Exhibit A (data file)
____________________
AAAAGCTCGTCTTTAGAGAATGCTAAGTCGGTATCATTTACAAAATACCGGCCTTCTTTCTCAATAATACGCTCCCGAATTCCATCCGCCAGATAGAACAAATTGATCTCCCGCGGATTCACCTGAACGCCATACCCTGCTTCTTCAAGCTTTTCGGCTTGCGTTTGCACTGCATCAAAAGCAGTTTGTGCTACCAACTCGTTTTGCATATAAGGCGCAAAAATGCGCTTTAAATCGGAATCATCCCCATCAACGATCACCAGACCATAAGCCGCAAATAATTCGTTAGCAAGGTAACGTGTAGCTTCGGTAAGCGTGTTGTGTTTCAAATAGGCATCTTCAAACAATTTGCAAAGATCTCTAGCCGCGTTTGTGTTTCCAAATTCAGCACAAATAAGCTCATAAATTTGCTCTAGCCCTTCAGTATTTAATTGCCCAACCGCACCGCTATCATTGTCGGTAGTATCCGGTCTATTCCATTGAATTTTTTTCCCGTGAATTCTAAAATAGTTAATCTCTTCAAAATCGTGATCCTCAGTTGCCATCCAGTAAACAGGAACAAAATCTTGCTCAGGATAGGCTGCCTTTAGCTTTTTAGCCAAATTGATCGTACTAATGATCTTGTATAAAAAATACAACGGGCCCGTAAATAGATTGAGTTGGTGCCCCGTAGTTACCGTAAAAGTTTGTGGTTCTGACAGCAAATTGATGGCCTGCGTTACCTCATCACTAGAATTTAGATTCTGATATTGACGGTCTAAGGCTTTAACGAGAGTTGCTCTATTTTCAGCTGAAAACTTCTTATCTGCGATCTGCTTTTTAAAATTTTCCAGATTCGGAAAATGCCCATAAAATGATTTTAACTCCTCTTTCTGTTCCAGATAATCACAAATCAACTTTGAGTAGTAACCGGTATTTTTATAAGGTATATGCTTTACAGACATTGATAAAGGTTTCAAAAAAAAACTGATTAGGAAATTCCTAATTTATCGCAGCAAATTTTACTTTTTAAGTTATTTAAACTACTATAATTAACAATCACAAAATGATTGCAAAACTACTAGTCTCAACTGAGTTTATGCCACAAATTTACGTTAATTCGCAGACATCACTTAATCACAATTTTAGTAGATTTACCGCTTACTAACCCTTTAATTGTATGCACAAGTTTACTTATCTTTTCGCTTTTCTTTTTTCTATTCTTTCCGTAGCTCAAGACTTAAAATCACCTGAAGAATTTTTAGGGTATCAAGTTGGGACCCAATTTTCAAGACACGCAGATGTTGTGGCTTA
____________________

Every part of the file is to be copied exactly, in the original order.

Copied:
AAAAGCTCGTCTTTAGAGAATGCTAAGTCGGTATCATTTACAAAATACCGGCCTTCTTTCTCAATAATACGCTCCCGAATTCCATCCGCCAGATAGAACAAATTGATCTCCCGCGGATTCACCTGAACGCCATACCCTGCTTCTTCAAGCTTTTCGGCTTGCGTTTGCACTGCATCAAAAGCAGTTTGTGCTACCAACTCGTTTTGCATATAAGGCGCAAAAATGCGCTTTAAATCGGAATCATCCCCATCAACGATCACCAGACCATAAGCCGCAAATAATTCGTTAGCAAGGTAACGTGTAGCTTCGGTAAGCGTGTTGTGTTTCAAATAGGCATCTTCAAACAATTTGCAAAGATCTCTAGCCGCGTTTGTGTTTCCAAATTCAGCACAAATAAGCTCATAAATTTGCTCTAGCCCTTCAGTATTTAATTGCCCAACCGCACCGCTATCATTGTCGGTAGTATCCGGTCTATTCCATTGAATTTTTTTCCCGTGAATTCTAAAATAGTTAATCTCTTCAAAATCGTGATCCTCAGTTGCCATCCAGTAAACAGGAACAAAATCTTGCTCAGGATAGGCTGCCTTTAGCTTTTTAGCCAAATTGATCGTACTAATGATCTTGTATAAAAAATACAACGGGCCCGTAAATAGATTGAGTTGGTGCCCCGTAGTTACCGTAAAAGTTTGTGGTTCTGACAGCAAATTGATGGCCTGCGTTACCTCATCACTAGAATTTAGATTCTGATATTGACGGTCTAAGGCTTTAACGAGAGTTGCTCTATTTTCAGCTGAAAACTTCTTATCTGCGATCTGCTTTTTAAAATTTTCCAGATTCGGAAAATGCCCATAAAATGATTTTAACTCCTCTTTCTGTTCCAGATAATCACAAATCAACTTTGAGTAGTAACCGGTATTTTTATAAGGTATATGCTTTACAGACATTGATAAAGGTTTCAAAAAAAAACTGATTAGGAAATTCCTAATTTATCGCAGCAAATTTTACTTTTTAAGTTATTTAAACTACTATAATTAACAATCACAAAATGATTGCAAAACTACTAGTCTCAACTGAGTTTATGCCACAAATTTACGTTAATTCGCAGACATCACTTAATCACAATTTTAGTAGATTTACCGCTTACTAACCCTTTAATTGTATGCACAAGTTTACTTATCTTTTCGCTTTTCTTTTTTCTATTCTTTCCGTAGCTCAAGACTTAAAATCACCTGAAGAATTTTTAGGGTATCAAGTTGGGACCCAATTTTCAAGACACGCAGATGTTGTGGCTTA